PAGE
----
Metal-dependent folding and stability of nuclear hormone receptor DNA-binding domains.
Low LY., Hernández H., Robinson CV., O'Brien R., Grossmann JG., Ladbury JE., Luisi B.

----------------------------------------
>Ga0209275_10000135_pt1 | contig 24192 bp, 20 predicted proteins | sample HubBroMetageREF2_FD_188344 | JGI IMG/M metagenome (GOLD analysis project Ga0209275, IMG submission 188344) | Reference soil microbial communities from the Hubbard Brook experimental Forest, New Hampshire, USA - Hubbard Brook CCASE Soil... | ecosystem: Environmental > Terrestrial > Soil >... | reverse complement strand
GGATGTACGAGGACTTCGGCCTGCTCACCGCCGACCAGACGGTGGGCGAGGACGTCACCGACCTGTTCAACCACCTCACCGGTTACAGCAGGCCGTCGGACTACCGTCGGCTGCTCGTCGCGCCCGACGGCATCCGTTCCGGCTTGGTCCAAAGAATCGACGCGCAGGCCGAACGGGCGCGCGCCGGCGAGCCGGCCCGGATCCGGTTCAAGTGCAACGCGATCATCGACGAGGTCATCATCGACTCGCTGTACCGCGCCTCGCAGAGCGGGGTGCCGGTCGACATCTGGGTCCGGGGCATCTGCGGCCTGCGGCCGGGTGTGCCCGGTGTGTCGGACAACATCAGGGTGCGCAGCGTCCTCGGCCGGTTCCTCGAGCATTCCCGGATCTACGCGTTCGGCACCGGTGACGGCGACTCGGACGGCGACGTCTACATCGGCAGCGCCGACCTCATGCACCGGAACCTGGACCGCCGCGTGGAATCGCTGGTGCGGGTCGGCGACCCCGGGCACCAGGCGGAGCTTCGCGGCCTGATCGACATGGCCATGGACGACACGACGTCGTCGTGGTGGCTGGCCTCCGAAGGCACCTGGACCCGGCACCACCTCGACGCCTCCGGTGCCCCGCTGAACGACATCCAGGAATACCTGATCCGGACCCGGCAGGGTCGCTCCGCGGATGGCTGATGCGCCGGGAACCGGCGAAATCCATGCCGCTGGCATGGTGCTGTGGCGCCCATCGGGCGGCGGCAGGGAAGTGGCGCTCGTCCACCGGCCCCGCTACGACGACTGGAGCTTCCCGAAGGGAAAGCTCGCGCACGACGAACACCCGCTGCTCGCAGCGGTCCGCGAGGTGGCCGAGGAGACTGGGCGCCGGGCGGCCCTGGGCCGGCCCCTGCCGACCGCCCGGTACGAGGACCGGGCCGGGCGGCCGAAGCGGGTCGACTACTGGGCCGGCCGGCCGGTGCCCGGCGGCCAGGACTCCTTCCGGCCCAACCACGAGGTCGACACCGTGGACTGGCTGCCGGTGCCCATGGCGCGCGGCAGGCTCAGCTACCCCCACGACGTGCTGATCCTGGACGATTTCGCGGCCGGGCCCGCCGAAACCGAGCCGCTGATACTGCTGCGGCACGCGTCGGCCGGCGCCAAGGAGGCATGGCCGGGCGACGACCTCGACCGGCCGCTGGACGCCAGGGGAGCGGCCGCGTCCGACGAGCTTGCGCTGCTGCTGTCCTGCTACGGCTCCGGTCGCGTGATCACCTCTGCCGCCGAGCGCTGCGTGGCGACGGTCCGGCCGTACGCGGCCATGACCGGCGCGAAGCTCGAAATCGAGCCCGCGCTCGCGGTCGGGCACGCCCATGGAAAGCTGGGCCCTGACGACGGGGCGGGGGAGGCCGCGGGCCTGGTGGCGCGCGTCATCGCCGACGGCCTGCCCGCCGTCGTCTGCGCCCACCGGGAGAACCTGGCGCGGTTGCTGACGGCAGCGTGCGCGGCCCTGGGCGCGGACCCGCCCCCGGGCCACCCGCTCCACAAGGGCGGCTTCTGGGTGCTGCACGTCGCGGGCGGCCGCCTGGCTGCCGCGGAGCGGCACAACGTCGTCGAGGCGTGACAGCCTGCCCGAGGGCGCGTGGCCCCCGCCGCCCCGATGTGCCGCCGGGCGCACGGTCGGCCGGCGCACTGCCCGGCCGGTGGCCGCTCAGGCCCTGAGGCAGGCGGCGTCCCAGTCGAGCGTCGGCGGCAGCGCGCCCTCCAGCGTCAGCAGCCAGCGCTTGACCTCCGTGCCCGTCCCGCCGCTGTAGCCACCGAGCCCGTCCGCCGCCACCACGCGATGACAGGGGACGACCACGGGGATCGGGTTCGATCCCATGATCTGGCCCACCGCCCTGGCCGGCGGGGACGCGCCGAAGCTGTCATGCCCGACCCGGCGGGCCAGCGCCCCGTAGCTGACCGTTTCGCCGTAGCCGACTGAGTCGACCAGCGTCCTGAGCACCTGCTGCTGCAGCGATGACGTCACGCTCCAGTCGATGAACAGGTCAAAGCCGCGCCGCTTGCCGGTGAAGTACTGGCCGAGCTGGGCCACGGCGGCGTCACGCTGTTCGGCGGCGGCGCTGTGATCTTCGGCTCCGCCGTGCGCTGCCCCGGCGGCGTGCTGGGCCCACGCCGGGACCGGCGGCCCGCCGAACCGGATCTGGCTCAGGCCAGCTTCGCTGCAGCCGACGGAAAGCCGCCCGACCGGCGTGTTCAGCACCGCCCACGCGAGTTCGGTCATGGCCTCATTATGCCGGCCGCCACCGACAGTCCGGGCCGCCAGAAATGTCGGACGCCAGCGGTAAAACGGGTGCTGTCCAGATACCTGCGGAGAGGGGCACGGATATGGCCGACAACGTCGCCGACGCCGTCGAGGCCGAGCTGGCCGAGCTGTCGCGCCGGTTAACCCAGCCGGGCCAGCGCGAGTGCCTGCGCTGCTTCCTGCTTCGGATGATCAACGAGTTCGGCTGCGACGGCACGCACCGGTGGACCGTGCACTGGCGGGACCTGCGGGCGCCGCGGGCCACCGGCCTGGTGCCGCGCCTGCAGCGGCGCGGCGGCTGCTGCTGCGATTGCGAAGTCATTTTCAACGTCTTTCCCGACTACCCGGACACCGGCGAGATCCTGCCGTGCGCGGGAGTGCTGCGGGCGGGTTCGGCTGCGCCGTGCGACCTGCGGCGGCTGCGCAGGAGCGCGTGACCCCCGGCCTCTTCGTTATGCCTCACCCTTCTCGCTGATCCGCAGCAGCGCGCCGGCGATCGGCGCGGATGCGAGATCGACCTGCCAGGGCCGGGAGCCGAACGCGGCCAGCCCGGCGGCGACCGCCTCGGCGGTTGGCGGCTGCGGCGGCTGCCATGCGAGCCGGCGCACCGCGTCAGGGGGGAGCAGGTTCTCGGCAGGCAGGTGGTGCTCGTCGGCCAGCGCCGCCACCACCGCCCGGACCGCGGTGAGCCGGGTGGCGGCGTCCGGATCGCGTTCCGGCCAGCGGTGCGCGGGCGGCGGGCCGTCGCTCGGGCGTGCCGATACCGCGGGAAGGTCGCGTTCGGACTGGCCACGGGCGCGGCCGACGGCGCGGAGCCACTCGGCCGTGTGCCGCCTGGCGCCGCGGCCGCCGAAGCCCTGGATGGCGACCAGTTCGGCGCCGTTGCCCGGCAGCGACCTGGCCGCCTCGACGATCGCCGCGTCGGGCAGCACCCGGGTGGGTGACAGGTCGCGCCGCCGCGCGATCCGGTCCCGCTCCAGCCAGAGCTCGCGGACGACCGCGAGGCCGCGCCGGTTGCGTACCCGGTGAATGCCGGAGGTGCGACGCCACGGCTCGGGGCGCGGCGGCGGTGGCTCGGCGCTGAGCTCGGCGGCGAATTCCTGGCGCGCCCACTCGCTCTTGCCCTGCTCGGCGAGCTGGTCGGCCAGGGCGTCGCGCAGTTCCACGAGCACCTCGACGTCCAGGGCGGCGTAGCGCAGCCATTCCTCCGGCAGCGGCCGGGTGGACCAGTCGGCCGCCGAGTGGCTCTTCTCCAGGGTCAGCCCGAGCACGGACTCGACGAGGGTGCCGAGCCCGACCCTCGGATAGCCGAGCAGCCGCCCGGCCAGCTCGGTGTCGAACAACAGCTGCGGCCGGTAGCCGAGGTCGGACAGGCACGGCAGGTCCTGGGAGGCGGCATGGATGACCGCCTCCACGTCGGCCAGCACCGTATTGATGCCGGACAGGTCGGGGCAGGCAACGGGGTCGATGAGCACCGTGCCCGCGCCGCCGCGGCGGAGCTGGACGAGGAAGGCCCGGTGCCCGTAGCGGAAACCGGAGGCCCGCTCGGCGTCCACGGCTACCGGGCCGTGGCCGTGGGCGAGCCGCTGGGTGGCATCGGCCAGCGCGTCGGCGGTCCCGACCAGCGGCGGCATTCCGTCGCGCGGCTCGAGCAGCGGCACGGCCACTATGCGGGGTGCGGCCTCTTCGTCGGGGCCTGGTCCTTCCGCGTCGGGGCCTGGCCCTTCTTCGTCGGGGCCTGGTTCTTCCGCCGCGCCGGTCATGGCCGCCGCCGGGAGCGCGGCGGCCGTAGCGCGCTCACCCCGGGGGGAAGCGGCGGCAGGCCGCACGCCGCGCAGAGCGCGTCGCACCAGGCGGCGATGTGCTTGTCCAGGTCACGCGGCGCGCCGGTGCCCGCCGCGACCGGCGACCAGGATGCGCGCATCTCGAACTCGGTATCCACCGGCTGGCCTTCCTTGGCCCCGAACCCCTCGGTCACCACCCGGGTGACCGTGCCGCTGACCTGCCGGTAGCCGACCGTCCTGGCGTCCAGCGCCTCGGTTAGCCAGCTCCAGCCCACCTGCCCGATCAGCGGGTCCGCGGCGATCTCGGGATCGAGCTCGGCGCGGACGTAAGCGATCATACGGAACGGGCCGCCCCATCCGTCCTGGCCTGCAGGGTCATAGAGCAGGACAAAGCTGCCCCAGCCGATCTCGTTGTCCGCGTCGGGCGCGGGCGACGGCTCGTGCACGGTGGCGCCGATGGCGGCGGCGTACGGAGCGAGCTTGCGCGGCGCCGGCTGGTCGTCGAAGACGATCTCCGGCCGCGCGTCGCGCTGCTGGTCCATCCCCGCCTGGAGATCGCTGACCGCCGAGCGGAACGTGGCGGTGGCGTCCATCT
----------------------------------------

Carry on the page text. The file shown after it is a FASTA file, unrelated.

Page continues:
The nuclear/hormone receptors are an extensive family of ligand-activated transcription factors that recognise DNA targets through a highly conserved, structurally autonomous DNA-binding domain. The compact structure of the DNA-binding domain is supported by two zinc ions, each of which is co-ordinated by the tetrahedral arrangement of thiol groups from four cysteine residues. Metal binding is expected to be linked with deprotonation of the co-ordinating thiol groups and folding of the polypeptide. Using a variety of biophysical approaches, we characterise these linked equilibria for the isolated DNA-binding domains (DBD) of the receptors for estrogen and glucocorticoid. Mass spectrometry and equilibrium denaturation indicate that, near neutral pH, approximately four of the eight co-ordinating thiol groups release protons with zinc uptake, in agreement with the expected pK(a) change for the -SH group in the presence of the metal. Mass spectrometry reveals that the protein charge distribution changes with the uptake of zinc and that metal binding is co-operative. The co-operativity is consistent with observations from equilibrium denaturation, which indicate that the folding event is a two-state process. A crucial residue that stabilises the equilibrium structure of the DBD fold itself is a cysteine residue situated in the hydrophobic core of all known nuclear hormone receptors (but not involved in metal binding): it appears to be conserved absolutely for its unique combination of size and hydrophobicity. Stabilisation of the DBDs could be achieved by truncating the flexible, basic termini, suggesting that like-charge clusters may have deleterious effects on protein folds. While the metal-free apo protein and the chemically denatured state have little defined secondary structure, these states were expanded only partially in comparison with the native structure, according to data from small-angle X-ray scattering. The comparatively compact shapes of the denatured and apo forms may explain, in part, the marginal stability of the native fold.